Below is the full summary, including key takeaways, of a discussion among active directors facilitated by Protiviti during a dinner roundtable at a December 2018 National Association of Corporate Directors (NACD) event. An abbreviated summary of this roundtable is provided in Issue 113 of Board Perspectives: Risk Oversight (available at www.protiviti.com/AU-en/insights/bpro113) and on NACD/BoardTalk (see blog at https://blog.nacdonline.org/posts/sharpening-cybersecurity-acumen.)
Much has been written, and important insights shared, on cybersecurity. The threat landscape continues to evolve, and the topic remains significant in the boardroom. But is there anything new to talk about?
To gain fresh perspectives on cybersecurity, an important area of board oversight, Protiviti met with 20 active directors to discuss their experiences. Below are some of the important points, including key takeaways, which were covered during that discussion.
Don’t Let Overinvesting in Protection and Detection Lead to Underinvesting in Response and Recovery
Effective cybersecurity begins with protection, followed by detection, identification, response and recovery. Using these five cybersecurity pillars, as defined in the National Institute of Standards and Technology (NIST) Cybersecurity Framework, Protiviti sponsored and helped produce a global cybersecurity study in which executives were asked to rate their company’s progress across these pillars. The survey results indicated that most companies score highest on protection and detection and lowest on identification, response and recovery. As most cybersecurity investments address the protection pillar, the participating directors agreed that their organisations need a balanced programme to detect and respond to the inevitable cyber attacks. However, most of the board members report that they only see an overall cybersecurity budget; the company’s investments across the five NIST domains are not transparent to them.
One board member spoke of a maturity assessment using the NIST framework and of monitoring of progress across the five domains to improve them to the desired maturity levels. The board reviewed management’s assessment of each of these five areas, then evaluated the company’s plan to improve them. With milestones set and a detailed plan developed, it was evident to the board that progress had to be reassessed continuously, with the intention of achieving the appropriate level of quality and protection relative to the cost incurred. In this respect, risk-based perspectives are very important. An organisation conceivably could spend millions of dollars to address one small area of the business, which would neither be cost-effective nor achievable in terms of meeting an unrealistic objective to maximise the security of that area. The point is that the five domains contributed to this assessment.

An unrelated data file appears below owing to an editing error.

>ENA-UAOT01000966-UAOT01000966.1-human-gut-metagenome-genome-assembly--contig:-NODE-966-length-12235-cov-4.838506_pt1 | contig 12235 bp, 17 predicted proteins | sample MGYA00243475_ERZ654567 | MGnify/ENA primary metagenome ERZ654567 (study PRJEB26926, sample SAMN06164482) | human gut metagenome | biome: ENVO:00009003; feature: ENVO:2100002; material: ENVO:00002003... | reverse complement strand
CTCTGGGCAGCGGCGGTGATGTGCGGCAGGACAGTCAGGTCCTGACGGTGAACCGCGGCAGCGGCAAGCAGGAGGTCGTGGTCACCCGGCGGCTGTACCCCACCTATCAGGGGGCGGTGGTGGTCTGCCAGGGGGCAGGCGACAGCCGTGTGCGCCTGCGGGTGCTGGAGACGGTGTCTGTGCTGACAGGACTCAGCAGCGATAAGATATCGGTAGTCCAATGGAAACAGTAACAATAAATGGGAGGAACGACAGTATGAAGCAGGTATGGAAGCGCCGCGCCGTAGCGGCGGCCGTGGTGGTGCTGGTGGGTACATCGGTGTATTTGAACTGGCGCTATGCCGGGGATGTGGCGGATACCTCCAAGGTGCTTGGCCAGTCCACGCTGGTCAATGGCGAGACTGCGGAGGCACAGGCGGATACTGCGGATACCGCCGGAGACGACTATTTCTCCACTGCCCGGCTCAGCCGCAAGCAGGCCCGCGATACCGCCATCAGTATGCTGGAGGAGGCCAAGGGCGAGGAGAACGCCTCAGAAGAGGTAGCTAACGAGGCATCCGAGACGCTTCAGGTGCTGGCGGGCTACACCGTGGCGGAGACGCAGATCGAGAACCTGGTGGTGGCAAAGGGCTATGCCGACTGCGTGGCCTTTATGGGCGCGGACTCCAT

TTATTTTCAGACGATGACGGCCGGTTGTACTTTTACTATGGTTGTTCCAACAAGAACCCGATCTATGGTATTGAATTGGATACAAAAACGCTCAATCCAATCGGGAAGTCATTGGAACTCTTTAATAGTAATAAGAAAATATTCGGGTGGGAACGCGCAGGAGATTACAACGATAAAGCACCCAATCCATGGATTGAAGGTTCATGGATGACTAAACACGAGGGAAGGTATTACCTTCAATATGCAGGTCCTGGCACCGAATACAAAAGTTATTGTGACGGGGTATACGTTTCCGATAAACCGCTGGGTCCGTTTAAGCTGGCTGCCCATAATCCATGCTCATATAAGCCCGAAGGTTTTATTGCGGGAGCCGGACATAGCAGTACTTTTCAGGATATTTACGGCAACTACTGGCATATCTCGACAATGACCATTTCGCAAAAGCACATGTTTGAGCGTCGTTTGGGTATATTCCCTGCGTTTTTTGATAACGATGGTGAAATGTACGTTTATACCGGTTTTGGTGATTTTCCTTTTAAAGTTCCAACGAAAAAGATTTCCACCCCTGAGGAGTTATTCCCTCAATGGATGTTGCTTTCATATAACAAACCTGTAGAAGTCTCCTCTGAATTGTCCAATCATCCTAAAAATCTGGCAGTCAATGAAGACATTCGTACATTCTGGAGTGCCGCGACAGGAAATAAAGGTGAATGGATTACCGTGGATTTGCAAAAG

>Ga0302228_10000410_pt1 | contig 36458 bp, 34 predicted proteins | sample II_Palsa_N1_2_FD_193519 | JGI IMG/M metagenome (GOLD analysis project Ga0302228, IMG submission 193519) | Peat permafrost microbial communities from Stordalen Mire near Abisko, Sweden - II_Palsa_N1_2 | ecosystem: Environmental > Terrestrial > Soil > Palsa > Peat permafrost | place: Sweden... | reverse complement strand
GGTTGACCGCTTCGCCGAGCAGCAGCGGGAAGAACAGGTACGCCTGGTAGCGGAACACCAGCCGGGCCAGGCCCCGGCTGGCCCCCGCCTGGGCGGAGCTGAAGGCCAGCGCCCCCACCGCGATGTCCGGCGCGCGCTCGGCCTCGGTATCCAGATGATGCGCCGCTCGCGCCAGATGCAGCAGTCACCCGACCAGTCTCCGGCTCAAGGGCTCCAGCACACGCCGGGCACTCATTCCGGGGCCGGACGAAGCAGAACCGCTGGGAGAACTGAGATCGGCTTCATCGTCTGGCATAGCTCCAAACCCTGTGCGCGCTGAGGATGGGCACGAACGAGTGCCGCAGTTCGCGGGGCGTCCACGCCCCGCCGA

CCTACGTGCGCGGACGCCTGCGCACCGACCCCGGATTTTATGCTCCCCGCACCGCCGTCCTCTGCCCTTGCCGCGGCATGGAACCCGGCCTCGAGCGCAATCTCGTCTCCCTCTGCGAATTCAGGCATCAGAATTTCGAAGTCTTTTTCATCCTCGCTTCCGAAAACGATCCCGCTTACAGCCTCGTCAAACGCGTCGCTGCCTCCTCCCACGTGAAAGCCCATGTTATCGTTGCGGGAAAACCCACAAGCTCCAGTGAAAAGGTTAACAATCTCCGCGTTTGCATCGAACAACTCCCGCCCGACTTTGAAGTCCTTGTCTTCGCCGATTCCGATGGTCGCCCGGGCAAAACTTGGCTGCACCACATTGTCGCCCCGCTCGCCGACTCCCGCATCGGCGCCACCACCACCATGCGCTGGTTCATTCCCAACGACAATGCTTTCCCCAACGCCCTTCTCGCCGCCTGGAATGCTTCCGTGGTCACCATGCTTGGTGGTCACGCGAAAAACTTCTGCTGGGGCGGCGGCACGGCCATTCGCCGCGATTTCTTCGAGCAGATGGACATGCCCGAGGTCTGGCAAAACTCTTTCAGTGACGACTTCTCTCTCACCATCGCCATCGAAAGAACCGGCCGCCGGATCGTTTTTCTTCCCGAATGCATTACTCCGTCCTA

A shift is occurring in the nature and type of attacks companies experience. So-called identities, or certain personal information, are losing value on the black market. Credit monitoring, credit card alerts enabling card information to be frozen or closed instantly, and other measures are devaluing this information. That’s a good thing. What is on the rise, however, is ransomware and intentional disruption that can shut a system or organisation down entirely until a ransom is paid. While protection and detection are crucial parts of a balanced programme, attackers often evade detection for long periods, allowing them to do more damage. These safeguards will not completely prevent hackers from breaking in. Accordingly, companies would be wise to focus more on response and recovery.
The bottom line is that attacks will happen. Today’s cybersecurity measures are more about response than anything else. The organisation may have a recovery plan, but that does not necessarily mean the plan enables a timely recovery. One example raised by a board member was a ransomware shutdown that required the company to access backups stored on tape drives to restore the system. It worked as planned, but the effort took more than two weeks to complete. This experience underscores the point that important cybersecurity areas like recovery continue to be overlooked.
Key Takeaway: Overall, it is important for organisations to move beyond the protection pillar when it comes to cybersecurity. The board should work with management to assess and monitor regularly the organisation’s ability to identify, detect, respond to and recover from a cyber breach, as well as ensure that appropriate investment is supporting each pillar. One recommended and beneficial step is to conduct scenarios of cyber attacks that might occur and review the results. The outcomes can be enlightening when evaluating cybersecurity response and recovery capabilities.